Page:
• Slicing a lemon
  • Relaxing your muscles

Food Poisoning or Something Else?

Causes of nausea include:

  • Motion sickness
  • Pregnancy
  • Intense pain
  • Gallbladder disease
  • Infections
  • Heartburn
  • Exposure to foul smells
  • Psychological triggers, like seeing a horrific car accident
  • Medications
  • Chemotherapy
  • Bowel obstruction
  • And many, many more

As with the previously listed symptoms, nausea alone is not enough to warrant a food poisoning diagnosis. When you also experience vomiting, chest pain, cramps, or other signs of gastric discomfort, food poisoning may be the cause.

Consider what you have recently eaten: Could it have been contaminated?

When to See a Doctor

If your nausea is accompanied by severe abdominal pain or you double over while racing to the bathroom, it’s a good indication that you should see your doctor.

Nausea might not come alone; in fact, it’s often accompanied by the following volatile symptom…

4. Vomiting

It’s quite common for vomiting to present with nausea. While this symptom is unfortunate, it also serves a vital function.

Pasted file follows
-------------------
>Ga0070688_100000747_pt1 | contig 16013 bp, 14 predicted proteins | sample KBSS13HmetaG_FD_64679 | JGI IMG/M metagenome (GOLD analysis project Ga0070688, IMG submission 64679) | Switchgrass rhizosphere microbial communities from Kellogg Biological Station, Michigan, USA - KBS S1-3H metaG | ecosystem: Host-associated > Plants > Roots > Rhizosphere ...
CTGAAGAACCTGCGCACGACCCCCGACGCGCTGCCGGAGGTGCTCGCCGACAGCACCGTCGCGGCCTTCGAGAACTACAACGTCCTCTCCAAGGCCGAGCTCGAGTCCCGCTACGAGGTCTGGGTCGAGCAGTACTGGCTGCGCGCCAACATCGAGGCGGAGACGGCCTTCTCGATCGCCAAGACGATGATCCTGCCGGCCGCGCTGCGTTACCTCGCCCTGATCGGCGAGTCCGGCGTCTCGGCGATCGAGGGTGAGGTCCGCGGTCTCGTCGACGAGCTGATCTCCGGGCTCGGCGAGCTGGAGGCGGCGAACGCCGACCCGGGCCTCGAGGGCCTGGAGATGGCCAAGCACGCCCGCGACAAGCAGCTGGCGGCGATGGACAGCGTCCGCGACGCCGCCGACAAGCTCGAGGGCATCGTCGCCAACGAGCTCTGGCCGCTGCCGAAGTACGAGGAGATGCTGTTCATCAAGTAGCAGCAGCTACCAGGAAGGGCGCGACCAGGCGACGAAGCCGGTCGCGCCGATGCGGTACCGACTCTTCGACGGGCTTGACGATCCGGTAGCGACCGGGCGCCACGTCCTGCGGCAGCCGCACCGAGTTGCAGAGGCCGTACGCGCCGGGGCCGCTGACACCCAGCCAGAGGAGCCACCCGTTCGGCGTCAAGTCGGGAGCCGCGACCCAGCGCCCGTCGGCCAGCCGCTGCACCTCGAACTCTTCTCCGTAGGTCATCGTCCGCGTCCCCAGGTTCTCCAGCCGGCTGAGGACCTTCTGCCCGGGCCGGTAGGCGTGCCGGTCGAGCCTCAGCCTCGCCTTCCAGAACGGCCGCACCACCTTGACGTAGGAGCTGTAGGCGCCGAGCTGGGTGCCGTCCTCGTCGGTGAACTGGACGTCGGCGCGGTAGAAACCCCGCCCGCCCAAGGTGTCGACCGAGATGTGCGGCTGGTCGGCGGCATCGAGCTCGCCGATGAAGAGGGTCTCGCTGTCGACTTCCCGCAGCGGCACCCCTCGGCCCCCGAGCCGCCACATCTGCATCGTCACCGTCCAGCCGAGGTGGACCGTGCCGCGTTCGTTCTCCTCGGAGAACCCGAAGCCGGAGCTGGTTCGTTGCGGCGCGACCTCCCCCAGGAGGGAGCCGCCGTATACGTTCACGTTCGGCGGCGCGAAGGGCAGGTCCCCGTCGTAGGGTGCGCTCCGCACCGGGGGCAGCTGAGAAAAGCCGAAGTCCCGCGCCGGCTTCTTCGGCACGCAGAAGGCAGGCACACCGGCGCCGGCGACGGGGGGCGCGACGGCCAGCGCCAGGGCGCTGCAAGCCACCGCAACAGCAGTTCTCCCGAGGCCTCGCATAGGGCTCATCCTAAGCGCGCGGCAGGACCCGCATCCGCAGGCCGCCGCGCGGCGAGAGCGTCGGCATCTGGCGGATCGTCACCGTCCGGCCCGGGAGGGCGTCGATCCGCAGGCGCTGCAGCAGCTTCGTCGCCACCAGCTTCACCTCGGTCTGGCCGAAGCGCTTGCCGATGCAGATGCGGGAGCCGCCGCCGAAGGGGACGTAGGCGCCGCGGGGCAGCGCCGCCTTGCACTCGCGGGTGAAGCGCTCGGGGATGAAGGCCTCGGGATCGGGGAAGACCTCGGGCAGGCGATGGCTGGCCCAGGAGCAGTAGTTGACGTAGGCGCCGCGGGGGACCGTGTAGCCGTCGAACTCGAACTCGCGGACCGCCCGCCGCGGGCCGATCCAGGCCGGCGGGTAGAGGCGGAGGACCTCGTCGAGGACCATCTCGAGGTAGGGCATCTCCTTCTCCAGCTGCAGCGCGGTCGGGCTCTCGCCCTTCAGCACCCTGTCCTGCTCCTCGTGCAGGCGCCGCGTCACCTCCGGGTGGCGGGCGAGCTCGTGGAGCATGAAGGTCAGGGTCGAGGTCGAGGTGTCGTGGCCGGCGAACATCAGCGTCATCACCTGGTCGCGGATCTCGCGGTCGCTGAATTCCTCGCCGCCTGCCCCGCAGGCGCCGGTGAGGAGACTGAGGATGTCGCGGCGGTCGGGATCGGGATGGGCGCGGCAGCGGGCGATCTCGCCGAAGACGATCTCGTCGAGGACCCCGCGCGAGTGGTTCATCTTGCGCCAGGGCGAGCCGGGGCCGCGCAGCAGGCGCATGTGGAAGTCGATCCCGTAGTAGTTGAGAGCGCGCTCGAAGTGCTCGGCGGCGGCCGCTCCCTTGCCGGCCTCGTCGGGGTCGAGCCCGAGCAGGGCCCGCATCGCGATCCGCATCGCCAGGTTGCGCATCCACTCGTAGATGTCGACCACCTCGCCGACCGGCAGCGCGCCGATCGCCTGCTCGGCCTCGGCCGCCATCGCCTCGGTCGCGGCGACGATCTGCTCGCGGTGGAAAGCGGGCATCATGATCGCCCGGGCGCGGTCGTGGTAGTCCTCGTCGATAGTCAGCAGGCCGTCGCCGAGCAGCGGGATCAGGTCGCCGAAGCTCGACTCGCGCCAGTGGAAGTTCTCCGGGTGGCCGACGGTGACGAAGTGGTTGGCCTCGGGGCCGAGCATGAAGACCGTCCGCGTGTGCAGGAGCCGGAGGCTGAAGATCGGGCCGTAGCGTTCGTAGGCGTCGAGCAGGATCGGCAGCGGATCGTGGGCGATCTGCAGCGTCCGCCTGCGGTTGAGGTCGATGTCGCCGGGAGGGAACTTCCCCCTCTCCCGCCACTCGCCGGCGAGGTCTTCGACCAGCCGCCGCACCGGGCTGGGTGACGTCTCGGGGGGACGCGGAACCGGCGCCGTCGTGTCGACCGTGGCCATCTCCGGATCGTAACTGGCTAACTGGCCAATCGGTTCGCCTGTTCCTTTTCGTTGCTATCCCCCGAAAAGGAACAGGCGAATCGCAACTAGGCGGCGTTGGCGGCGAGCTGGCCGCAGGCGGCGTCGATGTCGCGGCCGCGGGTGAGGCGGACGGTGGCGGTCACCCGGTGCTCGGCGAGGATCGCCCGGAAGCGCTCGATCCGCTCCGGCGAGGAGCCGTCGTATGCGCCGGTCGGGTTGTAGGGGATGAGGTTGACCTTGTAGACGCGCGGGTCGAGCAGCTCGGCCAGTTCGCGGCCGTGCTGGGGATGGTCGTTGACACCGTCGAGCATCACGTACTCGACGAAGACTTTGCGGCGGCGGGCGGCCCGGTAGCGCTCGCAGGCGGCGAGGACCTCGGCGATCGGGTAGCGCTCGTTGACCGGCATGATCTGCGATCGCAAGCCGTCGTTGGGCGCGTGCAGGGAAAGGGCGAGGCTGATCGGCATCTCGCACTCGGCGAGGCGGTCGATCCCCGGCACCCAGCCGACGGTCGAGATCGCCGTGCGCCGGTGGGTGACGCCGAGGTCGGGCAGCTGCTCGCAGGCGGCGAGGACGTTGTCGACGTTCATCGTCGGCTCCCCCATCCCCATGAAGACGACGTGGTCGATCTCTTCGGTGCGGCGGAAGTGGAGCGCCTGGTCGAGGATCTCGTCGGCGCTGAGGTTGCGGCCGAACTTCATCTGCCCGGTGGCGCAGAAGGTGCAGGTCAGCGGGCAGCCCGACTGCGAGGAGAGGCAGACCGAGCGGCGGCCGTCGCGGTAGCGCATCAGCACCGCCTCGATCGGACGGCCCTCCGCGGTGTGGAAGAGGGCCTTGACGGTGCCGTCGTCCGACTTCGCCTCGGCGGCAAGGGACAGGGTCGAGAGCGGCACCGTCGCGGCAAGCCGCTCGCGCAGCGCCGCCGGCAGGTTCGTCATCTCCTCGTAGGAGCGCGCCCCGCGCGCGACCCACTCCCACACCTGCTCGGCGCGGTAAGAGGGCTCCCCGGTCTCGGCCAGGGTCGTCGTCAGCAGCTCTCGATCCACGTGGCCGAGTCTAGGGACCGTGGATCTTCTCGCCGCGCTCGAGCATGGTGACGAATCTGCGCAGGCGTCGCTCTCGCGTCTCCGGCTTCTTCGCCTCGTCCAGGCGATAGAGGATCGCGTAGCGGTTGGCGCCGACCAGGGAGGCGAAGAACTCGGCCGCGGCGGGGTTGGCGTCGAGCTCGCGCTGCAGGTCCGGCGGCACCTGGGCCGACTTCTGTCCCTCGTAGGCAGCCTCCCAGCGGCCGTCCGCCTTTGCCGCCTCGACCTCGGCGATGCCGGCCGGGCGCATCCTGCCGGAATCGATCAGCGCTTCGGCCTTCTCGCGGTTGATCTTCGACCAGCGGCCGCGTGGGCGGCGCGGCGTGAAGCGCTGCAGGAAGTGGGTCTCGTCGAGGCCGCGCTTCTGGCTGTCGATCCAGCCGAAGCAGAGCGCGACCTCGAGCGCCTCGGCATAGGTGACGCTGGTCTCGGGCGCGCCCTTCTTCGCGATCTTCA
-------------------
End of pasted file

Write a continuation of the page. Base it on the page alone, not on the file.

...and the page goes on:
When Does this Symptom Appear?

When you vomit can help you determine why you are vomiting.

  • If you vomit after a shock or stress, that stressor is probably why you vomit.
  • Vomiting after excessive food and/or alcohol consumption is an easy answer to why you vomited.
  • If you vomit and have other symptoms of a heart attack (chest pain, sweating, etc.), you should call for help right away; heart attack may be the cause.
  • Nausea and vomiting within 1-8 hours after eating are typical symptoms of food poisoning.
  • Some food poisoning will take a little longer, though. For example, salmonella takes 24 to 48 hours to incubate.

Why Do We Vomit?

Like nausea, vomiting is a defense mechanism. Specifically, vomiting developed as a way for the body to quickly expel dangerous substances from the body. Sometimes that could be too much alcohol after drinking.

Why Does Food Poisoning Cause Vaomiting?

In the case of food poisoning, vomiting is the body’s way of trying to get rid of what’s making it sick—the contaminated food and bacteria/virus it carried.

What are common causes of vomiting?

Now, food poisoning alone doesn’t cause vomiting. In fact, vomiting can be caused by any shock to the system, which includes:

  • Physical danger
  • Changes in body chemistry
  • Excessive food and beverage consumption
  • Pregnancy
  • Stress
  • Heart attacks